Tuesday was a hard day. Rick Mihaly - a spiritual father and prayer warrior in our school community - passed into eternal life.
Sometimes there isn't much to do but pray. And pray is what we did. I am not sure how else the human spirit can process such sudden reminders of our mortality. Each of Mr. Mihaly's (Andrew) classes went to adoration instead of history class. Elementary classrooms visited the oratory. We brought our Lord out into exposition, prayed the office of the dead, recited the chaplet of divine mercy, and then turned to the patron of the dying and our school's patron, St. Joseph. When the school day finished, I became even more grateful. Thank God we pray in our school.
Even before Tuesday, I began immersing myself into the 25th anniversary by looking back. The passing of Rick brought me back to when I first arrived to the area in August of 2009. Rick was a staple at daily Mass, in addition to Susan Bellavance, and if memory serves me our own Mr. Mihaly (Andrew) and Brendan Hogan were consistent altar servers for Fr. Rick. Susan and Cheryl invited me to become involved in St. Patrick parish, and it wasn't long after full time teaching that I began preparing candidates for the sacrament of confirmation.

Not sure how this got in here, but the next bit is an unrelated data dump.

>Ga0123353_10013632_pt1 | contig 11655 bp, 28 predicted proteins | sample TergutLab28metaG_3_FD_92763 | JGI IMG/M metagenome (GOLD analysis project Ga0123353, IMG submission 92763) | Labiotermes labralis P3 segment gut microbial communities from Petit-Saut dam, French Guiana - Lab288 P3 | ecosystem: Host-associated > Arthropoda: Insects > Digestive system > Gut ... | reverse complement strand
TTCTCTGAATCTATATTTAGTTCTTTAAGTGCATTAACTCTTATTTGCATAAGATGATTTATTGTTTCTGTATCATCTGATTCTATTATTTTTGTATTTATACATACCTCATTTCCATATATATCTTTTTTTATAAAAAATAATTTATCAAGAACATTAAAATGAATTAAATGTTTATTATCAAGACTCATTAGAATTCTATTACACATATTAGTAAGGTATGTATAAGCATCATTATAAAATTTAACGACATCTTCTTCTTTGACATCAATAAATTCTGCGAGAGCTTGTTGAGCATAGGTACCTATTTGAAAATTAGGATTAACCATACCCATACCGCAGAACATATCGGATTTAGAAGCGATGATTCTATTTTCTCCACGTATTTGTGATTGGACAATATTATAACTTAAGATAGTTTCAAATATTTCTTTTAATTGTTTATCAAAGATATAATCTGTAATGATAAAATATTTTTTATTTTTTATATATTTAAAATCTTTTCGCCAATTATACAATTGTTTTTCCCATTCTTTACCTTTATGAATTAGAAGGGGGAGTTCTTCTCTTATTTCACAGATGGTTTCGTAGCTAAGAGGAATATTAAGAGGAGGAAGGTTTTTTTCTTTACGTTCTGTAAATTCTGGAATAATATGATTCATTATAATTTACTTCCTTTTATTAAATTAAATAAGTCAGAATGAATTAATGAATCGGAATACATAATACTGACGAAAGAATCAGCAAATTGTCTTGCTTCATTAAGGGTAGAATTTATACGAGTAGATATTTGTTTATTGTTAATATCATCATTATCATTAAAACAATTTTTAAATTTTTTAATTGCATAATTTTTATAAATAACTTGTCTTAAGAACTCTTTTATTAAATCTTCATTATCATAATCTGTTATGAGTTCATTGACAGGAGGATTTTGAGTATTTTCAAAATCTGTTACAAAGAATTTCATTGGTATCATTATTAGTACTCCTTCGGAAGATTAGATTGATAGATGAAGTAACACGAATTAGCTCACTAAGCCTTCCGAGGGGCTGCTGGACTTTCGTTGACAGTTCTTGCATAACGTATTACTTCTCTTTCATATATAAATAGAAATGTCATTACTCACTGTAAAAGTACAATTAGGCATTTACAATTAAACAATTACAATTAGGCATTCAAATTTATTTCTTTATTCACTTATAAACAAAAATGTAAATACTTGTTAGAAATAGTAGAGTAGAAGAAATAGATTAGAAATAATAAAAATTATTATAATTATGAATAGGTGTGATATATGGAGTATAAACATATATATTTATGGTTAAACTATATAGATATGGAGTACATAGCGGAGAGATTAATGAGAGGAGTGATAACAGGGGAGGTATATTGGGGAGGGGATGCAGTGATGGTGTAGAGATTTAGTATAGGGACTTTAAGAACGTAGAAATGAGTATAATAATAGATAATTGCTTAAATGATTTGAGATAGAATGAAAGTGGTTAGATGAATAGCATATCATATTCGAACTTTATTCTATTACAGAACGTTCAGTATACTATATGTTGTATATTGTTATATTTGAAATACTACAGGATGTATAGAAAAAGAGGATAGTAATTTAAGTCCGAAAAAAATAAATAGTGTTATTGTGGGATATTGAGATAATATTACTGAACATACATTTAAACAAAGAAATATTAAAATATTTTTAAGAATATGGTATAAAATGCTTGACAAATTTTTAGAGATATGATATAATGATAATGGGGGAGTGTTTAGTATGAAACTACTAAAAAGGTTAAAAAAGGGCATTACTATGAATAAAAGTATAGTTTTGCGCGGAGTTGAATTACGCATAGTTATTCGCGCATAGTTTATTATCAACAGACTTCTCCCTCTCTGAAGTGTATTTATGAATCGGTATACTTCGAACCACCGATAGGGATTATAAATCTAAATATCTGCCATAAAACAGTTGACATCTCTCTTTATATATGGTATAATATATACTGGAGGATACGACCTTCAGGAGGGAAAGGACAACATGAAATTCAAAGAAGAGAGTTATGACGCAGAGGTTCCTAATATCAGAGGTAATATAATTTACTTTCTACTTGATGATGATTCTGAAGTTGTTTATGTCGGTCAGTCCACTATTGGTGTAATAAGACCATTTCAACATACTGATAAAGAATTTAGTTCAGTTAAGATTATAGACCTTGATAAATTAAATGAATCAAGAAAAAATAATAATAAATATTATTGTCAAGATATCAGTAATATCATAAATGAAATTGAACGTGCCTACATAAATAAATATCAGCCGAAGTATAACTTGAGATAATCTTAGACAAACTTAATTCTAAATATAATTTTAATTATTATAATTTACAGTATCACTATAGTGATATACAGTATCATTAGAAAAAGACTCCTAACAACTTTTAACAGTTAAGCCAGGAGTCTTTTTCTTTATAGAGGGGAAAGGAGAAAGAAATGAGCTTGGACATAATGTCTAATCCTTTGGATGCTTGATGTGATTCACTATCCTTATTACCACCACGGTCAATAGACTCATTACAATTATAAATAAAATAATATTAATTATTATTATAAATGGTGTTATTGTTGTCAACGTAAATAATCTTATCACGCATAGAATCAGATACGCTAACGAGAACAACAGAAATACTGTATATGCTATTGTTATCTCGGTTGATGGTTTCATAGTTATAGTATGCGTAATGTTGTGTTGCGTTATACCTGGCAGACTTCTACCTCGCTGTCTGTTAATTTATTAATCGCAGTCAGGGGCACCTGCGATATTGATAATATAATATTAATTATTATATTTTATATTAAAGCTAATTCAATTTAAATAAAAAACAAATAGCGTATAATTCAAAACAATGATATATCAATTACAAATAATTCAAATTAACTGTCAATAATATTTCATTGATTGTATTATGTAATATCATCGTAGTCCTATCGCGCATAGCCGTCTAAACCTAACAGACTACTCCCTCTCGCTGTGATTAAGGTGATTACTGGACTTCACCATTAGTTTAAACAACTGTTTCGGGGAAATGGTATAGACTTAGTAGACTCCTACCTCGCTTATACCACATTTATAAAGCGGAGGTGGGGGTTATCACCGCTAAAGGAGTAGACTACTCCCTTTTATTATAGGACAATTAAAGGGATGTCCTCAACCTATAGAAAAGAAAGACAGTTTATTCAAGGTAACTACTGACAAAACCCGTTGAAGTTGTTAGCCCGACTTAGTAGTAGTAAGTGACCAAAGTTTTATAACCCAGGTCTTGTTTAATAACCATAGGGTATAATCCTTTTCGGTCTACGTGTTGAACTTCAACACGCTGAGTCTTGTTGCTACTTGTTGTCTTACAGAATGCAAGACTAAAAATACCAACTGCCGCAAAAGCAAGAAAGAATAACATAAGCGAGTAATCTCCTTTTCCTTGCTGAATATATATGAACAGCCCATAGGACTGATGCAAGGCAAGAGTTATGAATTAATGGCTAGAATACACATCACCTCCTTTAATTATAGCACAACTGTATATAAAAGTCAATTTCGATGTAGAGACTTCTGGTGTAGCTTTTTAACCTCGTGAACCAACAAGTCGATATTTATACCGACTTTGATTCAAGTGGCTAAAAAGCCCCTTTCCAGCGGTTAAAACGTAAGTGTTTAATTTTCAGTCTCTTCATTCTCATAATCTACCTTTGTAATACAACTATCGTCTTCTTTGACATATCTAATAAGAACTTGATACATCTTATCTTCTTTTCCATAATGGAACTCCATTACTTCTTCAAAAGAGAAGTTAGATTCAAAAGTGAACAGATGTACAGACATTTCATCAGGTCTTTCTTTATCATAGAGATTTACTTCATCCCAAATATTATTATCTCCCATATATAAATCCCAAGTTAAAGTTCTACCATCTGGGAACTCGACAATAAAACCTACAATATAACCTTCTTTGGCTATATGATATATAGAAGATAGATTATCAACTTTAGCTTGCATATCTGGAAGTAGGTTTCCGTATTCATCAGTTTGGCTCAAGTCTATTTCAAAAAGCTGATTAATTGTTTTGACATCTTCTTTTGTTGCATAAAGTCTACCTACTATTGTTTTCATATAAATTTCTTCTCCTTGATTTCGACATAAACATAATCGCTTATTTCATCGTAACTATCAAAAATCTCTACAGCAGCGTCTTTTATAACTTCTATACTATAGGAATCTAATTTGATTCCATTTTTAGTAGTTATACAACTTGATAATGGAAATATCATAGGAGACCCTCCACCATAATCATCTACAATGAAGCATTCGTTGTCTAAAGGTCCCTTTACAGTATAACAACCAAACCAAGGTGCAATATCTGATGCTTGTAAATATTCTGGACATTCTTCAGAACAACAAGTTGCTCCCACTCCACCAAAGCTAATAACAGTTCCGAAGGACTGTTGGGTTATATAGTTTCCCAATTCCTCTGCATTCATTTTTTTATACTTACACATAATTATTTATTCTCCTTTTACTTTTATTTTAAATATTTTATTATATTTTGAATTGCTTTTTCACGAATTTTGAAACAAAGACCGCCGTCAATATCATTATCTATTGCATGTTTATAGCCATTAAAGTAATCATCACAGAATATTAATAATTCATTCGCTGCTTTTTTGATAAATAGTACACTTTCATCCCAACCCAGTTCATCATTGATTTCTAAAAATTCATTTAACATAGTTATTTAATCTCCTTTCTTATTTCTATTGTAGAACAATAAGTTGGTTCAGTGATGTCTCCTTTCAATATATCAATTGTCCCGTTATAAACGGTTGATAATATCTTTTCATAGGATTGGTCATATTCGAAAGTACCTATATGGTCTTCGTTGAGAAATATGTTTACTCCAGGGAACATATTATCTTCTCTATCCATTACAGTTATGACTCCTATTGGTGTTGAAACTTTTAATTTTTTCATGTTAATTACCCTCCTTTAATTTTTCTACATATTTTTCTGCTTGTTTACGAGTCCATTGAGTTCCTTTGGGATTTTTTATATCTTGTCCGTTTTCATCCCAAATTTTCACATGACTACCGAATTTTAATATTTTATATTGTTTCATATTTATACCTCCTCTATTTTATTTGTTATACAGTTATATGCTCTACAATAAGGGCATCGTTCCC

Moments like these cause a loss of speech. I didn't know what to do but pray. The only thought I could muster up with the students on Tuesday was simple: now, it is our job to get Rick to heaven. We leave everything to the mercy of God, but that doesn't erase the undeniable bonds between the souls in heaven, the souls in purgatory, and the souls here on earth.
Therein lies the most attractive dynamic of this community, and as I think back to my arrival in August of 2009, it becomes even clearer now: everyone is invited to heaven, and just as the invitation was so generously given to me and my family, it is our duty to get as many souls into heaven as possible.
There are a host of credible witnesses here.
Rick Mihaly is a credible witness. His authentic charm and humble demeanor gifted our school with the presence of his greatest gifts: his children. He clearly longed for heaven and modeled what it means to live as an apostle to the family.
St. Faustina's extraordinary revelations from the very voice of our Lord were popularized by St. John Paul II. The messages transpired to her were left in a diary, a diary which fixates on the limitless mercy of God. This spontaneous prayer recorded by St. Faustina affirms that our hope rests only in the mercy of God, a mercy that remains beyond our comprehension but as real as the memories of loved ones who have gone before us.
O inexhaustible treasure of purity of intention which makes all our actions perfect and so pleasing to God! O Jesus, You know how weak I am; be then ever with me; guide my actions and my whole being. You who are my very best Teacher! Truly, Jesus, I become frightened when I look at my own misery, but at the same time I am reassured by Your unfathomable mercy, which exceeds my misery by the measure of all eternity. This disposition of soul clothes me in Your power. O joy that flows from the knowledge of one‟s self! O unchanging Truth. Your constancy is everlasting!
Yours Truly in Christ,